Cutler receives NSF grant to advance engineering education research

March 28, 2018

UNIVERSITY PARK, Pa. — Stephanie Cutler, assessment and instructional support specialist for the Leonhard Center for Enhancement of Engineering Education in Penn State's College of Engineering, has been awarded funding from the National Science Foundation to advance engineering education research through peer review analysis.

Since engineering education research is an emerging field, research is needed to define how the parameters of the field are created and sustained.

“This grant is really about setting a baseline and getting started in examining engineering education research through peer review,” said Cutler. “We’re hoping to start a productive conversation about peer review and make it a more effective experience for researchers.”

She explains, “When you think about what the peer review process is, it is part of how engineering education research as a whole accepts new information into the field and the standards and norms of quality research. This grant will help to articulate these norms and how they are viewed by different members of the field.”

Cutler and co-principal investigator Kacey Beddoes, assistant professor of sociology at UMass Lowell, as well as a graduate student, will conduct comprehensive qualitative interviews with 40 authors who have had articles published and/or rejected and at least a handful of editors of the Journal of Engineering Education.

“We’re going to be talking to a lot of people within engineering education research and really digging into how they view the field, and how that’s exemplified (or not) by the peer review process,” said Cutler. “I’m sure most researchers have experienced conflicting reviews, overly harsh reviews, the ‘you didn’t cite me’ review, and a lot of different feedback that isn’t necessarily provided to help improve the research being presented for review or to accept better research into the field. We’re hoping by identifying some of the unspoken norms of engineering education research, those in the field can examine and potentially change them.”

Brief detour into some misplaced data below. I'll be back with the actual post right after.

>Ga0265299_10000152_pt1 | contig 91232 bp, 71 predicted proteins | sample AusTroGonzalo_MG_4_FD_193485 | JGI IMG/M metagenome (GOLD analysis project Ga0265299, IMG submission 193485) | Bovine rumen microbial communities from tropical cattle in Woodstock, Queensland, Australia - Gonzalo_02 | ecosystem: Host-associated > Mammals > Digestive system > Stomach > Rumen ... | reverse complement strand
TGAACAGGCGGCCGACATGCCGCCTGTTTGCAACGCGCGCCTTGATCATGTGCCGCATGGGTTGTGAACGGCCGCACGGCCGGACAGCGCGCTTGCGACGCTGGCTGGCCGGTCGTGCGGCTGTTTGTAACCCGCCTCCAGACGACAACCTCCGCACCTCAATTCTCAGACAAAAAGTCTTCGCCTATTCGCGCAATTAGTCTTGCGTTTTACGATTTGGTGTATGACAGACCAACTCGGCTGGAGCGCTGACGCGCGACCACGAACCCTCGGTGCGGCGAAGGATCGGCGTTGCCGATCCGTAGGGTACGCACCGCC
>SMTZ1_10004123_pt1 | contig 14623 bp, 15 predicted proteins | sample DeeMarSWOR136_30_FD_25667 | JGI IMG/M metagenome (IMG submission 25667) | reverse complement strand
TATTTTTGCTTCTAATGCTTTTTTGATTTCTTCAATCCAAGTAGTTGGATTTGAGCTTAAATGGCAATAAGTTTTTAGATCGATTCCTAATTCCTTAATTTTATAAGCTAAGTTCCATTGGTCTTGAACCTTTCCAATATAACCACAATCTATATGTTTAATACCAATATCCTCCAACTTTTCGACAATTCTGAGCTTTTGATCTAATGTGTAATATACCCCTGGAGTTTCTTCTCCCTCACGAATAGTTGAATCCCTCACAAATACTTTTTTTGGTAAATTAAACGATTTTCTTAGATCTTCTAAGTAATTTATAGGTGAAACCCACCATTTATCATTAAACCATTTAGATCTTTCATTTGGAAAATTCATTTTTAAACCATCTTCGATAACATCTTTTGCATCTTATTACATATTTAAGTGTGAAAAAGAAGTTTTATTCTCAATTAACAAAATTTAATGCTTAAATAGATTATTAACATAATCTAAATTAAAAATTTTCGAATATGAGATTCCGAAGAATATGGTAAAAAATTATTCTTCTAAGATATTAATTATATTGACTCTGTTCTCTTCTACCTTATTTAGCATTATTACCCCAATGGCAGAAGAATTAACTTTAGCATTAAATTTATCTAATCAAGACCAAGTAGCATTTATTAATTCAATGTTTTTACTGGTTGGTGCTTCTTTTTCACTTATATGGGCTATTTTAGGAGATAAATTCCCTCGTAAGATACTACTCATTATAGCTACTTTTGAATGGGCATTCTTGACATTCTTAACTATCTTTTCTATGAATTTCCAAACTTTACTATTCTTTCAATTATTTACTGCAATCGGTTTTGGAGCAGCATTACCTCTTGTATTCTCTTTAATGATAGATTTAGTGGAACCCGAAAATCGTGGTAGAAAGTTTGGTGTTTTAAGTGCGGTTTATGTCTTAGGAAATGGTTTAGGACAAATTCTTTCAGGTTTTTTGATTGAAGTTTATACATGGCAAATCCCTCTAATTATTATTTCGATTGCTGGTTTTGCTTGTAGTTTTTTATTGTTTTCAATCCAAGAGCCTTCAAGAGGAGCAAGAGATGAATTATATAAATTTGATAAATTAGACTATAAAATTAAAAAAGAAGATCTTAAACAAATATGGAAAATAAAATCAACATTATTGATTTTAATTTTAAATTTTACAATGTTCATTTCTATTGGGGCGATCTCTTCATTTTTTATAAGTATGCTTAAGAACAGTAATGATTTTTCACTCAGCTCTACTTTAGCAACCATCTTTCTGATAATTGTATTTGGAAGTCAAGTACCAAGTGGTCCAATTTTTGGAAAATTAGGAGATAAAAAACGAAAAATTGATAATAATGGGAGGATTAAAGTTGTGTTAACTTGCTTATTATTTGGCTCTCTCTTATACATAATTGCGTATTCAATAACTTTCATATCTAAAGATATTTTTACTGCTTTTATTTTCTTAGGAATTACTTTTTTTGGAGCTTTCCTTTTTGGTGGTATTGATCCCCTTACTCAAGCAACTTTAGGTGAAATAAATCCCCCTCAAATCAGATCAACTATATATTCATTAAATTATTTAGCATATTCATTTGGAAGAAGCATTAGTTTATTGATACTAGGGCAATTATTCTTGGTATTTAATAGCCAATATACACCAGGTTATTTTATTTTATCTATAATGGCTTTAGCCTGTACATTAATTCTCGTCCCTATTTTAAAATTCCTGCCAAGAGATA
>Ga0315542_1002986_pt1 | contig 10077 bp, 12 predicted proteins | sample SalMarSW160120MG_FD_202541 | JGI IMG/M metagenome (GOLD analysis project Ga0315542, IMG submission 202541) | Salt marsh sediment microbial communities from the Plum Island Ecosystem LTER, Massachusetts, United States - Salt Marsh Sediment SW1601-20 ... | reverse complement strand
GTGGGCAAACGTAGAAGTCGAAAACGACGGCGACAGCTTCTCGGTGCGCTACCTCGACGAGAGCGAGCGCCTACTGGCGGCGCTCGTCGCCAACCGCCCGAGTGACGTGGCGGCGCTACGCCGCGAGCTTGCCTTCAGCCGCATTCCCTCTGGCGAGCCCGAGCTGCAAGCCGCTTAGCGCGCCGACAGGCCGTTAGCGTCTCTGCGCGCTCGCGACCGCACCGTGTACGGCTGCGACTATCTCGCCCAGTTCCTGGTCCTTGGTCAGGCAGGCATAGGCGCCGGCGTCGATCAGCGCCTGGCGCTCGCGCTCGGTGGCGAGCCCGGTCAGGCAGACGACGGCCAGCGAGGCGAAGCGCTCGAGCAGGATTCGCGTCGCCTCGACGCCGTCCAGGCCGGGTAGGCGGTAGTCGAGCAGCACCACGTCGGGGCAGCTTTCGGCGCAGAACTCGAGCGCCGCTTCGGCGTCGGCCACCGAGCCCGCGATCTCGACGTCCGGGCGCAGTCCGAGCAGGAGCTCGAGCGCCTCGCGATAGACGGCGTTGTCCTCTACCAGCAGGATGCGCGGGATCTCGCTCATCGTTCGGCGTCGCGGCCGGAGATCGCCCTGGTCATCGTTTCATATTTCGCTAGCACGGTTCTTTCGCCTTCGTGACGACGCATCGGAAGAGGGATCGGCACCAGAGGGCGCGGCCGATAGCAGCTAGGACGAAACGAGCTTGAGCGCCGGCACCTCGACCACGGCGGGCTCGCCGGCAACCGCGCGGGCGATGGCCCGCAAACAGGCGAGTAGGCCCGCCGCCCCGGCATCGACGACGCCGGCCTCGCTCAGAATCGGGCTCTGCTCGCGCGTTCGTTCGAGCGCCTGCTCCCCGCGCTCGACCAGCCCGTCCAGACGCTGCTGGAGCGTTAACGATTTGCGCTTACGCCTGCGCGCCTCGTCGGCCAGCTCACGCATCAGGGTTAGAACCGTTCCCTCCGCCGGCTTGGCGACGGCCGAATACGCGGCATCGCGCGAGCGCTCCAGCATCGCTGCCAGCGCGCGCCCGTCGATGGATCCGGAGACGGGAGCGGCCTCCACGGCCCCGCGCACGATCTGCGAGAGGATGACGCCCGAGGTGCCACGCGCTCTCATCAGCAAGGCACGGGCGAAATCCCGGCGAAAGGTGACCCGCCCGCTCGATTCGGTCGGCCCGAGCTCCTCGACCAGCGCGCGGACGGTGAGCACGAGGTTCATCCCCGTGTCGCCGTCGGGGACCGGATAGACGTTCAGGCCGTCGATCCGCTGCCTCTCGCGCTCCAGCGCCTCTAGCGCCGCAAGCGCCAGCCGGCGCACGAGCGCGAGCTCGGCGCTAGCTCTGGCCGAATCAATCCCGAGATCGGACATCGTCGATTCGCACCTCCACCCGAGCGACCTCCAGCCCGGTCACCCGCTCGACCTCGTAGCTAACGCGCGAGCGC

Common responses in regards to experiences and beliefs will be used to determine theoretical, methodological, epistemological and topical normatives that shape the field. Findings from the interviews will be shared with current and future engineering education researchers via workshops that will help the engineering research community critically reflect on and advance the field.

A member of the Leonhard Center since August 2015, Cutler received a bachelor of science degree in mechanical engineering from Virginia Commonwealth University, as well as a master of science degree in industrial and systems engineering and a doctorate in engineering education from Virginia Tech.

“My Ph.D. is in engineering education, and from my first visit to my graduate department, I knew this was the field for me,” said Cutler. “Over the last almost 10 years, I have watched the field develop and change. I’m really excited to be part of this project that could help guide future changes.”

The Leonhard Center for Enhancement of Engineering Education’s mission is to catalyze the changes that are crucial to maintaining world-class engineering education at Penn State. The center’s initiatives focus on the enhancement of courses and curricula as well as assessment of the effectiveness of innovations.

  • Stephanie Cutler

    Stephanie Cutler

    IMAGE: Penn State
Last Updated March 28, 2018